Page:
5th of February 2020

Folks, in this post I am going to talk about something very very personal, but also a topic which a lot of people cannot handle. So if you are squeamish, or if the topic of miscarriage hurts you, please do not read any further.

On November the 18th, about three months ago (almost), I took a pregnancy test which came out positive. I was shocked, of course. My baby was almost 9 months and while we had wanted two babies close in age, we did not expect to get pregnant so fast.

I was over the moon, of course. Another little baby to keep my little almost-one-year-old company. Two cute little voices and two simultaneous childish peals of laughter in my home. My husband was over the moon too but we were both scared, because it was hard enough with one baby, let alone two! Two sets of night wakings, two sets of nappy changing, double the exhaustion!

I had my three-month ultrasound scan scheduled for Tuesday the 4th of February. We were so excited. I put makeup on for the first time in a year (literally). I did it because for my current baby’s first ultrasound scan I put makeup on too, and my husband said ‘why are you wearing makeup for this?’ and I said, at the time, ‘because I am meeting my little baby for the first time.’ So I did it this time too, because I can’t show favouritism between my two babies, can I?

Anyway. We took our little boy (let us call him ‘E’) with us to the scan so he could meet baby too.

The technician was lovely when she welcomed us, and then she told me to lie on the bed. She put the gel on my stomach which was already starting to protrude. And then she put her device on my stomach and pressed in. I gasped, because a sharp pain ran through my abdomen when she pressed down. She asked if I was alright, and I nodded, feeling uneasy.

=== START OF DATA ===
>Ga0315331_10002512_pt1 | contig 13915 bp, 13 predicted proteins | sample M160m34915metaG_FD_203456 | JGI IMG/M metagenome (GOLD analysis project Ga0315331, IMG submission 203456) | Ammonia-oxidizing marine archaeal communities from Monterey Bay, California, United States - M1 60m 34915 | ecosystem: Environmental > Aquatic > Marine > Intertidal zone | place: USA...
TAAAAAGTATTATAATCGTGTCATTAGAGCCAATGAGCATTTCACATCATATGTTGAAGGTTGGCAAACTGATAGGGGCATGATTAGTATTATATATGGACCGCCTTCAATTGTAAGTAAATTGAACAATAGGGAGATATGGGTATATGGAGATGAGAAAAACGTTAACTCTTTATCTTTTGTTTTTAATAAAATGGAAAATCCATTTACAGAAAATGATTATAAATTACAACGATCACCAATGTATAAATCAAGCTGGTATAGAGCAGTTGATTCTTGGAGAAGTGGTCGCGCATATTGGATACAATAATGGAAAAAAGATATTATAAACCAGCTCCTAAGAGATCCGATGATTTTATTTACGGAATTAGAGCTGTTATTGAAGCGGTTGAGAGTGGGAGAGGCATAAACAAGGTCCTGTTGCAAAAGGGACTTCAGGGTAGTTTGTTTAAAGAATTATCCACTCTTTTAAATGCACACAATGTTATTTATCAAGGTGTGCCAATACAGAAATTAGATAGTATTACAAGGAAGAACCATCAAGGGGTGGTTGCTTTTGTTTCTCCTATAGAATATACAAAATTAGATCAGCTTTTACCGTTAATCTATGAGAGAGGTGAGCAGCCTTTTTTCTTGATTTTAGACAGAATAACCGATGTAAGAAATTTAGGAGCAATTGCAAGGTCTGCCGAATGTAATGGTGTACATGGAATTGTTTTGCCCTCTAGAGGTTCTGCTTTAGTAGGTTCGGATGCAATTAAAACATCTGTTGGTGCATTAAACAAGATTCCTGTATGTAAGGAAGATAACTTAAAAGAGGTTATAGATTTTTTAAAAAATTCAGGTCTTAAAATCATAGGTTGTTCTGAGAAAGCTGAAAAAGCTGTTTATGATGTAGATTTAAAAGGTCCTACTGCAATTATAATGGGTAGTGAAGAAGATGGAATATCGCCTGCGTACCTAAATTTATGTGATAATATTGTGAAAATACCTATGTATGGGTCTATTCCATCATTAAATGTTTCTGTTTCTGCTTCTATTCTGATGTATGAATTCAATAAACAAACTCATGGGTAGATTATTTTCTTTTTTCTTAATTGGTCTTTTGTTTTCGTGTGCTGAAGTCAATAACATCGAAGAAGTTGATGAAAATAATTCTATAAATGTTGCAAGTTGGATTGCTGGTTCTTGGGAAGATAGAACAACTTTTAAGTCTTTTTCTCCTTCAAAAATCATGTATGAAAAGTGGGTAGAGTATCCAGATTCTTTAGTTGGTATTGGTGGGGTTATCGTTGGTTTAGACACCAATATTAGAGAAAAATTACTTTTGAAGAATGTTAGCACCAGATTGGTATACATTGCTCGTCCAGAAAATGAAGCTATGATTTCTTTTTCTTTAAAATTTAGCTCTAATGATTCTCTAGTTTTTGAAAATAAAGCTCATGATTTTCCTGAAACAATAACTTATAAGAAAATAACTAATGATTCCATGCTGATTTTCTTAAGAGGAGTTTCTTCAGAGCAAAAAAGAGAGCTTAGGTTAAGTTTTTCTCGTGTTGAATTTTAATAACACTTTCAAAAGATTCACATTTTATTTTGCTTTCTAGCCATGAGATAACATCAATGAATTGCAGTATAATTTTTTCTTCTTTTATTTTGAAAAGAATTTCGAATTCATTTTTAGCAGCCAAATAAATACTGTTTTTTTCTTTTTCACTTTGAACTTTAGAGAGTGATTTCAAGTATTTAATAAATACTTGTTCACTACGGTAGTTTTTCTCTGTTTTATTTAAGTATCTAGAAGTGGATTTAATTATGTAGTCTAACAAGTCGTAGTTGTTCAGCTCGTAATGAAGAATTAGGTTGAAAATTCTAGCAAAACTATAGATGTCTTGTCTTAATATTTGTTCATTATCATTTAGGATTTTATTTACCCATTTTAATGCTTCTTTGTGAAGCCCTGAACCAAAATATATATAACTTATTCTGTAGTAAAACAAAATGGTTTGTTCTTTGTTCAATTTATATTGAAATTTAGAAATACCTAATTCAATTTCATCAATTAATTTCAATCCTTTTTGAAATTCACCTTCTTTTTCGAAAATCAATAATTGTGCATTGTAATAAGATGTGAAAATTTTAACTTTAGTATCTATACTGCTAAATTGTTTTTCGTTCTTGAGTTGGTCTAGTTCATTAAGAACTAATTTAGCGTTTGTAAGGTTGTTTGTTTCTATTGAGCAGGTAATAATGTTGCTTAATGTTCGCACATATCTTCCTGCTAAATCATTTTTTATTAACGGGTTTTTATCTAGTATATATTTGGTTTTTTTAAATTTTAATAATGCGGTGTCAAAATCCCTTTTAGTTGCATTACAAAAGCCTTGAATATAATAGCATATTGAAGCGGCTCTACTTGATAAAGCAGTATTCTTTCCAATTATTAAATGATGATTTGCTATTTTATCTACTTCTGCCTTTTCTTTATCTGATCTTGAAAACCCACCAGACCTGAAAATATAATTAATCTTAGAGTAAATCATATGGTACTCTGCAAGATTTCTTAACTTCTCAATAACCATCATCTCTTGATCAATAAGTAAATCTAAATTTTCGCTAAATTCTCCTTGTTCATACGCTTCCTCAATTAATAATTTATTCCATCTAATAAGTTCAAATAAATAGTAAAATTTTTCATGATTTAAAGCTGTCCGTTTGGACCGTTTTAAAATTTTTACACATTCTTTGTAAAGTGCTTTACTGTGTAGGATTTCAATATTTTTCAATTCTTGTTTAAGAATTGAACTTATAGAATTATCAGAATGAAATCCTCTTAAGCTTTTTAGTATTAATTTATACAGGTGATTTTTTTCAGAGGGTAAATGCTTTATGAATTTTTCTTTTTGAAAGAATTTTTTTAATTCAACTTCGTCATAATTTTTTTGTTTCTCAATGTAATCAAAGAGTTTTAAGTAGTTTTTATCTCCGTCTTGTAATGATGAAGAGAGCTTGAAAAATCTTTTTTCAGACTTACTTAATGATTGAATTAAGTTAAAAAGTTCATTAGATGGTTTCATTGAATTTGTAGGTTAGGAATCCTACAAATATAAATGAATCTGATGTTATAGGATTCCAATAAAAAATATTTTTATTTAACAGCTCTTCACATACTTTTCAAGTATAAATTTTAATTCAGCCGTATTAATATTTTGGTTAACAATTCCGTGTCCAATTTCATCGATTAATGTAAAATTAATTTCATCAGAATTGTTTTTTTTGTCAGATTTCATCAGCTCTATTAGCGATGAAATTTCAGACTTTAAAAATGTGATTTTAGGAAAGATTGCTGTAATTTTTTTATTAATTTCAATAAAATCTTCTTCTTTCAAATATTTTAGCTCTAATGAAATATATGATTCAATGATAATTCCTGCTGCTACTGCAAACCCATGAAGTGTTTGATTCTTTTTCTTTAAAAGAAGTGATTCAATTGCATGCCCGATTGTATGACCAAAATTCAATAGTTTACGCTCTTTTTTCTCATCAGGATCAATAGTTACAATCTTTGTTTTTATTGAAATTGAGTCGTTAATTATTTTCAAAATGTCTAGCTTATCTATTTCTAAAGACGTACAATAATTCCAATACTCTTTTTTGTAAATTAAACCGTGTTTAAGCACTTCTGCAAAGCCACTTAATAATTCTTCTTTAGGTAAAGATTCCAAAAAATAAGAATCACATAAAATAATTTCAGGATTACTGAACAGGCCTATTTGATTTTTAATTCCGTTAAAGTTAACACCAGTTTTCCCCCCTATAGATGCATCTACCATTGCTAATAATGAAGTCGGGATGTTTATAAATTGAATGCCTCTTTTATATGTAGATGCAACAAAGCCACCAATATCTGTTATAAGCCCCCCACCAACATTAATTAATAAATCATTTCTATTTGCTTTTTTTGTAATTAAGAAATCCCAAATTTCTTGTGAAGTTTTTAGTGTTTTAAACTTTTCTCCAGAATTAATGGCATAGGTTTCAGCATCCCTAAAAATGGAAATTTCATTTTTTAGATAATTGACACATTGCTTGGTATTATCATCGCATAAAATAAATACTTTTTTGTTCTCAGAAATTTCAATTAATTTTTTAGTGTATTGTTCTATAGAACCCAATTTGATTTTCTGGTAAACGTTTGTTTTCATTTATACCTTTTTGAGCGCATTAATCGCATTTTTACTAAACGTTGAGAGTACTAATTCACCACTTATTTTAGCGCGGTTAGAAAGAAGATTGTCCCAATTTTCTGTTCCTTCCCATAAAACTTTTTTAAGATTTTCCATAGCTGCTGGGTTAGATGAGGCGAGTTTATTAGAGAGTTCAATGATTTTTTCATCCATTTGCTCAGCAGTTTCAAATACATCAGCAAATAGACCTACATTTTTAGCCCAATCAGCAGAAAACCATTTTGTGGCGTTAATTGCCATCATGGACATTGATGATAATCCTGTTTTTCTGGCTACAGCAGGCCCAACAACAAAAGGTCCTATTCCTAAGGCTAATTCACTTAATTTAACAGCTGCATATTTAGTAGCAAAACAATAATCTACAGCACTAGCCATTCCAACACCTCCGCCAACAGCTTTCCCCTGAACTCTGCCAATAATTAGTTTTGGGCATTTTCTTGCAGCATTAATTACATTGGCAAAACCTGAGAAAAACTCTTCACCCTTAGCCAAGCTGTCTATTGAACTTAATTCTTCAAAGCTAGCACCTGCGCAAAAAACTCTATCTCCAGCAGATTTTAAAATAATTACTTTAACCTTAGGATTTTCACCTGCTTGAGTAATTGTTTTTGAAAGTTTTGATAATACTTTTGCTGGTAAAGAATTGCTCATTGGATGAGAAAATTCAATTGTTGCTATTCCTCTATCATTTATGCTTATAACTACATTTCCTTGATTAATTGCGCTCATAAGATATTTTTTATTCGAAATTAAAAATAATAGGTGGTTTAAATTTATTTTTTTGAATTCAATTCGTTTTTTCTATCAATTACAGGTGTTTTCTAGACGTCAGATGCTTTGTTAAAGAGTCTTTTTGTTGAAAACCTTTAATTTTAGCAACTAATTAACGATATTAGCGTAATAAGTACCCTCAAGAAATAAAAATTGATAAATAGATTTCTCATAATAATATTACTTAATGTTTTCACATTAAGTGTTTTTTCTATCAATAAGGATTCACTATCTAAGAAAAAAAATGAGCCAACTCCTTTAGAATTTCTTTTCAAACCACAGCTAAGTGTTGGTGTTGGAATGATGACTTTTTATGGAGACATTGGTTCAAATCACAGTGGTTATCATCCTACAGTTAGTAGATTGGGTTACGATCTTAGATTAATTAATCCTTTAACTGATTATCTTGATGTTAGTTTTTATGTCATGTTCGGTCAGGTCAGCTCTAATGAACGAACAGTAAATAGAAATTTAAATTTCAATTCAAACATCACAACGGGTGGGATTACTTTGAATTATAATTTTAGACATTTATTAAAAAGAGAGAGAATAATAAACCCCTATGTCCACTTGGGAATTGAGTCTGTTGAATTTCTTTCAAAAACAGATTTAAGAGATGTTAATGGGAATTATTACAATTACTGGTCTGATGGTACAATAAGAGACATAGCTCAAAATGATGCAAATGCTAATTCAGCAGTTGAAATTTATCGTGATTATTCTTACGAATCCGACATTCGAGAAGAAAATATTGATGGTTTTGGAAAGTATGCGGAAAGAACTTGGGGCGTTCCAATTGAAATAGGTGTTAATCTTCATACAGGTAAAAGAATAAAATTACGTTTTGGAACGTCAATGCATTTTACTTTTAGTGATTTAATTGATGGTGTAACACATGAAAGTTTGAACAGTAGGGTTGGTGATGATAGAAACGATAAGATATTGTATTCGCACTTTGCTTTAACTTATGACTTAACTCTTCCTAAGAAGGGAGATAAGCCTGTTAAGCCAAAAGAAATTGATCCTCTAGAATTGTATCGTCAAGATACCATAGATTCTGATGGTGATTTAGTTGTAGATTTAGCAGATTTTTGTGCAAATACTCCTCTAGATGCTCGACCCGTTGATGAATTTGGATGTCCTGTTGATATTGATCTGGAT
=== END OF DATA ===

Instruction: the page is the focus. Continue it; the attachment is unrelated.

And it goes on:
On the screen I could see my uterus, and a little tiny baby lying in the corner of it. I held my breath in anticipation. Oh my goodness. My baby.

The technician was quiet and she began doing some measurements. She checked in with me how far along I was, and her face seemed a little serious.

The little baby on the screen wasn’t moving, and I began to feel anxious. I told her 13 weeks. She checked again, and then turned to me.

‘I am really sorry, Lenora, I can’t find a heartbeat.’

My own heart felt like it stopped.

‘I need to call another technician to make sure, I am really sorry sweetheart.’

I kind of lost it, folks. A huge sob that I didn’t even know was sitting in my chest pushed its way forcefully up and exploded from me, I had to put my arm over my face, my body was shaking in shock. My husband, carrying E, rushed over to my side and I put my face in his jacket to compose myself while the other technician was called in. They did more checks, and she too confirmed that there was no heartbeat, and there hadn’t been one for two weeks, according to the baby’s size.

It was a very hard day that day. I zoned out when the midwife was telling me about my options, and if my body did not expel the …. (she literally said ‘the ..’ and then paused), the hospital would require me to come in so they could medically intervene to stop me getting infected.

But I guess the hardest day was the next day. The fifth of February. My husband had to go to London urgently for work. He did not want to but at the time I was feeling physically fine so I made him go. London is about 4 hours from where I live up ‘north’, so it would have been very hard for him to come back in an emergency.